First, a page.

June 19, 2006

The leisurely pace of editing

I spent over half of my worktime today doing editing stuff—sending out most of the disposition e-mails to authors I owed (still have two or three left for tomorrow) and seeing if the new article is up yet (it is, but I'm too tired to vet an e-mail announcement, so that's tomorrow's first task).

Reading manuscripts, whether incoming or after reviews, is one of the more demanding parts of editing, and it's the second-most enjoyable task I have as an editor. Polishing an article's look is detail work, I'm not perfect at it, and it's not about the ideas for the most part. Helping an author improve a piece is definitely the most rewarding part of editing. But after that, the initial read and then the re-read after reviews are returned are a fascinating exercise in listening to perspectives and reading with three lenses on: Would it contribute something? Do I see what the reviewers saw? Am I seeing everything I can here? That attempt to keep multiple perspectives in the air is harder than reading dense prose.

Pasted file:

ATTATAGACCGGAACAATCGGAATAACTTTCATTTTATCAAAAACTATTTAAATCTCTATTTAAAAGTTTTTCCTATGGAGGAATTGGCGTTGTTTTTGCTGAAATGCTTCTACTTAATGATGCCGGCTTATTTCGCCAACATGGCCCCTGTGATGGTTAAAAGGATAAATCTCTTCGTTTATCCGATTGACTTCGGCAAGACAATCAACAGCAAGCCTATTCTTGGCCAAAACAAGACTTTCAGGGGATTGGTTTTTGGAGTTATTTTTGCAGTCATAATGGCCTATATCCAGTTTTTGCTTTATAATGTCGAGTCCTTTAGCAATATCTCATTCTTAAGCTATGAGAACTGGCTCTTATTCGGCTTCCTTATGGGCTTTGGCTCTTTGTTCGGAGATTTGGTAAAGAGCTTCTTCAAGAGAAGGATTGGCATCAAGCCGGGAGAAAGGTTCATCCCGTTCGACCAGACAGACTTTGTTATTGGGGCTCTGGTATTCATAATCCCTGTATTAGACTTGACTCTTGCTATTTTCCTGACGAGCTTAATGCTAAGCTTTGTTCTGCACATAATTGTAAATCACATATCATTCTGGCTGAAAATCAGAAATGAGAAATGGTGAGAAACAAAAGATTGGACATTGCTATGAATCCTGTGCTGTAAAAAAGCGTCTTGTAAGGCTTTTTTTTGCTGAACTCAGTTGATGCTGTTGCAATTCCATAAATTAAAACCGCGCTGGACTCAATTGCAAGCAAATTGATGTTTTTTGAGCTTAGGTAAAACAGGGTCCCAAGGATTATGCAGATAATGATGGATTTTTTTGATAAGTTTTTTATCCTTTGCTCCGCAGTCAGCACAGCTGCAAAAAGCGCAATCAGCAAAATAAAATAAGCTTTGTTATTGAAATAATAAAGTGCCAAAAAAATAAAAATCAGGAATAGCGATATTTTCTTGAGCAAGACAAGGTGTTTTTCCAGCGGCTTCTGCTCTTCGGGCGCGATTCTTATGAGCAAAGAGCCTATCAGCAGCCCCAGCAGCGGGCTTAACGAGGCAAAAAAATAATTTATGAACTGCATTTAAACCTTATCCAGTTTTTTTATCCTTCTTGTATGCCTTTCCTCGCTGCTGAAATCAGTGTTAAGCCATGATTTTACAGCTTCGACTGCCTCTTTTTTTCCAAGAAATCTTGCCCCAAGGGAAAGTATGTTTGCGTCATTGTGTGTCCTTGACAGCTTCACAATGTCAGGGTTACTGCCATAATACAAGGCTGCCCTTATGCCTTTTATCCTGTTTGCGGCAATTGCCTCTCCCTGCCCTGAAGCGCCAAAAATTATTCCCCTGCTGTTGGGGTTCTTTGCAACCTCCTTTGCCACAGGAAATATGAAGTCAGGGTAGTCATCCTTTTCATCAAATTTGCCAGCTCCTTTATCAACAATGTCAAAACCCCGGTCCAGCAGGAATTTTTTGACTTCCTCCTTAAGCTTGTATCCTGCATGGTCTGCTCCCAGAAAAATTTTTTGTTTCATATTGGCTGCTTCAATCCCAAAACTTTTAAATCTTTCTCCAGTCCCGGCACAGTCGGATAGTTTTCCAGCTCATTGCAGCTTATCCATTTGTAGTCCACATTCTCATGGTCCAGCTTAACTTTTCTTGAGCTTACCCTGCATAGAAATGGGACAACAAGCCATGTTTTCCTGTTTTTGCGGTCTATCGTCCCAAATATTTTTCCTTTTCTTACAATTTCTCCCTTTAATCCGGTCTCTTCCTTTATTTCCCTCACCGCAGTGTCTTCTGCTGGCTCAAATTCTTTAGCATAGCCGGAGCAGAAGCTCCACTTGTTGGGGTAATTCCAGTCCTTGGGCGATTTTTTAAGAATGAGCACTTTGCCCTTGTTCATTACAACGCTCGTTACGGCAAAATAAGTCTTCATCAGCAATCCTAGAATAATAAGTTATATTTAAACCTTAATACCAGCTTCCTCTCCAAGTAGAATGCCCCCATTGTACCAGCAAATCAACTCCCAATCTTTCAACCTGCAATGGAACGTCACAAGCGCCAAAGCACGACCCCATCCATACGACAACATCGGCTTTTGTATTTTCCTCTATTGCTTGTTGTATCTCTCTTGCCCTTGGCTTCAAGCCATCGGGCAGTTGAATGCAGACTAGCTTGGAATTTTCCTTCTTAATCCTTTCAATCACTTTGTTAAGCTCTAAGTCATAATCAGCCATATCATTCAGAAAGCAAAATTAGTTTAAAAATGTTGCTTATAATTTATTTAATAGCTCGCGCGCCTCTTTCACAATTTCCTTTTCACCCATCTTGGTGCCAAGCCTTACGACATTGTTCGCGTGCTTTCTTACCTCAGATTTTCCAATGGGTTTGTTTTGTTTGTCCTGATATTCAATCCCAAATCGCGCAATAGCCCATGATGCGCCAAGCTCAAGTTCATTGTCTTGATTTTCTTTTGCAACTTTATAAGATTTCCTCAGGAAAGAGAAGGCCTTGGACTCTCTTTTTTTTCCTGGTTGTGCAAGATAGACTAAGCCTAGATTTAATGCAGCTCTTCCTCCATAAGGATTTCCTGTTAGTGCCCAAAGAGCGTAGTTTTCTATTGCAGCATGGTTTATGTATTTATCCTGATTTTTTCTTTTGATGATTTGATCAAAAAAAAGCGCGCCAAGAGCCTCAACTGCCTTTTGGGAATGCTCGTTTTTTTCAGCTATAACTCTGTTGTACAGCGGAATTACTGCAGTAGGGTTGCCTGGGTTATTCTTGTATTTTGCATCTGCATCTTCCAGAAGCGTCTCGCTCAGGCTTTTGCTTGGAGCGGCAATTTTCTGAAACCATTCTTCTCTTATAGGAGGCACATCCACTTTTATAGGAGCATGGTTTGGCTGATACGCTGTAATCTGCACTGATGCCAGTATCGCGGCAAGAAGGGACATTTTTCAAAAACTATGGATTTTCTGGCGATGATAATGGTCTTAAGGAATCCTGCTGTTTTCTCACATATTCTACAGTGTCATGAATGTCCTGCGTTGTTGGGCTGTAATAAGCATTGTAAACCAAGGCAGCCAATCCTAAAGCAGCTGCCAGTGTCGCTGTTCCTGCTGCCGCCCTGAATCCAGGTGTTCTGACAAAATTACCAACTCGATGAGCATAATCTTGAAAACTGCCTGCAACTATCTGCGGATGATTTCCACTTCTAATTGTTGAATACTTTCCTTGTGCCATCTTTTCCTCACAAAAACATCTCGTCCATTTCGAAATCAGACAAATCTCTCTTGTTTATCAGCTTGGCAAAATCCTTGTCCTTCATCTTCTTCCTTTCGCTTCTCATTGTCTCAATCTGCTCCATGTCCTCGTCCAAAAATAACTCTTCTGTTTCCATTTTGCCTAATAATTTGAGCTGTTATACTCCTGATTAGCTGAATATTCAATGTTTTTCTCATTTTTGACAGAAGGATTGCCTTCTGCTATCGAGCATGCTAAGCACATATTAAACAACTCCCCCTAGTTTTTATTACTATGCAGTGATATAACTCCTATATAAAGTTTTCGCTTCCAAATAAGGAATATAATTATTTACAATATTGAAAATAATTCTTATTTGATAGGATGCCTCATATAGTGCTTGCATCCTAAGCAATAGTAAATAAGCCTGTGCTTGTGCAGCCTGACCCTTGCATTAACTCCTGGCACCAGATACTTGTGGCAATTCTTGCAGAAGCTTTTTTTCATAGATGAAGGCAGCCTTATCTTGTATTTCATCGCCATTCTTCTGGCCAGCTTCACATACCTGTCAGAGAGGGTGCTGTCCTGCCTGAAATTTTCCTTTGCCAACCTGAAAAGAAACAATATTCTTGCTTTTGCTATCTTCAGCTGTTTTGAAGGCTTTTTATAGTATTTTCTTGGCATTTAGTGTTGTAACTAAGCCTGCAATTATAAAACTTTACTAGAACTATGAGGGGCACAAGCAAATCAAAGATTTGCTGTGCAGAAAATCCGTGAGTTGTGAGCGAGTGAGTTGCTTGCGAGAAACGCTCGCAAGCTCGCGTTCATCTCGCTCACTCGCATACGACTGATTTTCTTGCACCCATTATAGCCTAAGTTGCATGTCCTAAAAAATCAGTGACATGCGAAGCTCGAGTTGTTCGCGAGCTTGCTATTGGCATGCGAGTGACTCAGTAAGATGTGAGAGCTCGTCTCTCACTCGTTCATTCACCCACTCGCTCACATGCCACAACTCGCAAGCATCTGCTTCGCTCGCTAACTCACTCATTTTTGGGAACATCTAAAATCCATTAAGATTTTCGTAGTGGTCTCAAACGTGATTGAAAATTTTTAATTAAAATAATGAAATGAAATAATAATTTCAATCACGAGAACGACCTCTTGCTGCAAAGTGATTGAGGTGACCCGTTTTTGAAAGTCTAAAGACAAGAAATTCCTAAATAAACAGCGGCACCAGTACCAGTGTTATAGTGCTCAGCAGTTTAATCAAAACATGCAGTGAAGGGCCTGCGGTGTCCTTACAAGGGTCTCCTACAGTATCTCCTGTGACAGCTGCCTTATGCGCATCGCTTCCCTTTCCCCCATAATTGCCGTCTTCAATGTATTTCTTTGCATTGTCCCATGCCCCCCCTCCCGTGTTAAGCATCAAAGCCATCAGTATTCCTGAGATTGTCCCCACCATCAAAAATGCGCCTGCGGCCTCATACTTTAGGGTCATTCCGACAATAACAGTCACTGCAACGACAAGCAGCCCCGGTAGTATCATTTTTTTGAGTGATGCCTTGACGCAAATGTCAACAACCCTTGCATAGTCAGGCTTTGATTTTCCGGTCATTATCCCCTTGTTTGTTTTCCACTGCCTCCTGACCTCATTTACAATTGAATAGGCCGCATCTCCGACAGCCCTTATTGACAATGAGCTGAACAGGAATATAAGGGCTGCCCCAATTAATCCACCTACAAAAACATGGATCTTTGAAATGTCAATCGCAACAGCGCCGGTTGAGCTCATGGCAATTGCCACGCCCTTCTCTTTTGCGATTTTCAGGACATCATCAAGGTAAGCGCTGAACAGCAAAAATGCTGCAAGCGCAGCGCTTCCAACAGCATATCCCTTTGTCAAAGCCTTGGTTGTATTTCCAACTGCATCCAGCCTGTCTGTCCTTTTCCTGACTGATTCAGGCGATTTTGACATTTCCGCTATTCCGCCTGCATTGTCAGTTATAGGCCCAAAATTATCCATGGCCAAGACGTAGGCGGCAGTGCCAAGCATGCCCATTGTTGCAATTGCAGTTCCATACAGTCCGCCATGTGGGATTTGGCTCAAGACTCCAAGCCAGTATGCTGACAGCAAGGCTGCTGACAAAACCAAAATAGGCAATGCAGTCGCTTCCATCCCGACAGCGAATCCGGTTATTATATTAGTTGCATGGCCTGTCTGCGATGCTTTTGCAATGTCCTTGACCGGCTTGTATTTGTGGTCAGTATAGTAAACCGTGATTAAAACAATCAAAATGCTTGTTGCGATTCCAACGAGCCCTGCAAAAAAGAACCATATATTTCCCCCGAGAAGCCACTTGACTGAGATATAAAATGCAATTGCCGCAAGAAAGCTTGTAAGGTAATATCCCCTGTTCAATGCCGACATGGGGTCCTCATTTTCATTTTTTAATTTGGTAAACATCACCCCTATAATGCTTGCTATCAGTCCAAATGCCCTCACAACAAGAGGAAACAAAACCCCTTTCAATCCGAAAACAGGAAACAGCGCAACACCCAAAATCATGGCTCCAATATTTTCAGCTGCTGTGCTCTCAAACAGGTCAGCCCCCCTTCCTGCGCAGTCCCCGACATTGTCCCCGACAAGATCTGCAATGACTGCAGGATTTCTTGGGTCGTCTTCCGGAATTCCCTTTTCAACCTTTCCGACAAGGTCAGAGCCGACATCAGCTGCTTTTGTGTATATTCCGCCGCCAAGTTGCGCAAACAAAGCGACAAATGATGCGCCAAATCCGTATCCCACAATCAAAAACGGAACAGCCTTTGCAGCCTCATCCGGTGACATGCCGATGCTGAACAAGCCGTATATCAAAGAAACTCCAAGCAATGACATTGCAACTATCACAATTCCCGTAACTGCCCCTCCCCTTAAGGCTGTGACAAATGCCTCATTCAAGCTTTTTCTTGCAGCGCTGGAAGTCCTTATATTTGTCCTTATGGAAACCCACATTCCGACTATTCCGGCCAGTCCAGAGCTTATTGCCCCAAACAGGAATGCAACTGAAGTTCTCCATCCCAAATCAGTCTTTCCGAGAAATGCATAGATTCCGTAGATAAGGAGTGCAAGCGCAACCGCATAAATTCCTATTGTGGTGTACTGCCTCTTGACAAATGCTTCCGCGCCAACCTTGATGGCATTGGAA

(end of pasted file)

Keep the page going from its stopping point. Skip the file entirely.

It also means I can't quickly skim the type of article I was going over today—papers where the reviewers were generally positive but mixed. Would it contribute something? became Would it contribute enough, given everything else? Do I see what the reviewers saw? became How do I sort these issues in order of importance? Am I seeing everything I can here? is of course the hardest one, and explains why I spent more than an hour rereading and deciding how to write a revise-and-request letter for the first MS I tackled this morning. That was relatively quick, too.

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Posted in EPAA on June 19, 2006 11:45 PM |